The findings from the Mentor help us better understand the construction of merchant ships of that period as well as the living conditions of the crews. The survey results are considered particularly interesting and encouraging because the wreck continues to represent one of the worst pages in the history of the Parthenon and its sculptures.
In the end, the Parthenon sculptures made their way to England. But the curse of the Elgin Marbles had not been expunged. Elgin was caught by the French and imprisoned in France. The sculptures languished on the British docks for years until Elgin, by now impoverished, returned to reclaim his imperial booty. In 1816 Elgin succeeded in selling the sculptures to the British Government for £35,000, less than half what it had cost him to plunder the marbles.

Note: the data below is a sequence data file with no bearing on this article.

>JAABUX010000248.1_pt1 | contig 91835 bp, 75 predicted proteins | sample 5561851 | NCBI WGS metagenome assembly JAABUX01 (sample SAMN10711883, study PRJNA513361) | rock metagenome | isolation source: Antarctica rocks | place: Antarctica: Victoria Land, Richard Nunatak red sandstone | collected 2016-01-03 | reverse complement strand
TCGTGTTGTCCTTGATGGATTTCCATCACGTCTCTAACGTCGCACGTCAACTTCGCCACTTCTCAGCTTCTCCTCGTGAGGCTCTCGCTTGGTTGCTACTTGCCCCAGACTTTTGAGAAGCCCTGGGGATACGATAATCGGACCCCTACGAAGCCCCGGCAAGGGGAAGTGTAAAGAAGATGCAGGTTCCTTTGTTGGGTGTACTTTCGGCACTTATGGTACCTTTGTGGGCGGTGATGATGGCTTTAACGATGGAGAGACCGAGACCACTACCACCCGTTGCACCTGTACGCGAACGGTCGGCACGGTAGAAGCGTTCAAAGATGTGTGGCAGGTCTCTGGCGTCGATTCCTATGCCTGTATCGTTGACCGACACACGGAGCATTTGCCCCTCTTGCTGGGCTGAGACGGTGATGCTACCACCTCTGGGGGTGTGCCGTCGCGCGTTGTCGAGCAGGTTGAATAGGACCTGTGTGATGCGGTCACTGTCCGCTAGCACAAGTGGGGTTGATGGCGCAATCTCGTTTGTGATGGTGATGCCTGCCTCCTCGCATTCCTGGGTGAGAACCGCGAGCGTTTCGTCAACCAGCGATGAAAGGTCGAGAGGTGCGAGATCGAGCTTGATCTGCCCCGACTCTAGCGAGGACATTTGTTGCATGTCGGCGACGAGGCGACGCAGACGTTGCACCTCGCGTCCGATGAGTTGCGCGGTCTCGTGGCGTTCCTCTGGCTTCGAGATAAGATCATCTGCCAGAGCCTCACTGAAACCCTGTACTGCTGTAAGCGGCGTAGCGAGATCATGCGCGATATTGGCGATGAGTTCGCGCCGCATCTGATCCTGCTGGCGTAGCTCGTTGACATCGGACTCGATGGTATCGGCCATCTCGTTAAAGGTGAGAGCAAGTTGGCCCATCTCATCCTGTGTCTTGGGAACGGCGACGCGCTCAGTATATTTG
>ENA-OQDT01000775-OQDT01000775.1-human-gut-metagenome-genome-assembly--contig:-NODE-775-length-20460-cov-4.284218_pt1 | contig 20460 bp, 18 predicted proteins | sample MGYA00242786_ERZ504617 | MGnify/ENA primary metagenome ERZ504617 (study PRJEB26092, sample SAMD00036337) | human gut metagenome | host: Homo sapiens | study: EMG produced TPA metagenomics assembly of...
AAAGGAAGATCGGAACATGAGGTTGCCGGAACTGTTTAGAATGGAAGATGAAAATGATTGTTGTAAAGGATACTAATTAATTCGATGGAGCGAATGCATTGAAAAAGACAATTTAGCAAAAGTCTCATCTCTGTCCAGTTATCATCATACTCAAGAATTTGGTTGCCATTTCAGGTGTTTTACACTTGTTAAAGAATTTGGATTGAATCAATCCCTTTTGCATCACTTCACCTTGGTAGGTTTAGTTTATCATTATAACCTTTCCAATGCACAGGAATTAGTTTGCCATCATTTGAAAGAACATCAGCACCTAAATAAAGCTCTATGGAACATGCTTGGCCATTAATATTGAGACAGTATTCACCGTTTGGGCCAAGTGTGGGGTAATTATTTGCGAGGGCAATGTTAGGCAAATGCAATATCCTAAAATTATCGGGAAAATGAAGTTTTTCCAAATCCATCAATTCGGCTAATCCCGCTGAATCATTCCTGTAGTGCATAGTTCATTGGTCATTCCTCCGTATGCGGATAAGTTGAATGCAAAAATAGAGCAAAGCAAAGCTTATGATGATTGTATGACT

The Parthenon Sculptures presently languish in the sterile Duveen Gallery of the British Museum, separated from the Parthenon in Athens and from their natural and historical context, whilst the quest for their return and reunification continues to the present day.
And, meanwhile, in the restless waters off Agios Nikolaos Bay in Kythera, lies what is left of the wreck of the Mentor as testimony to the greed and plunder of Lord Elgin and Empire.
George Vardas is the Co-Vice President of the Australian Parthenon Association and co-founder of the Acropolis Research Group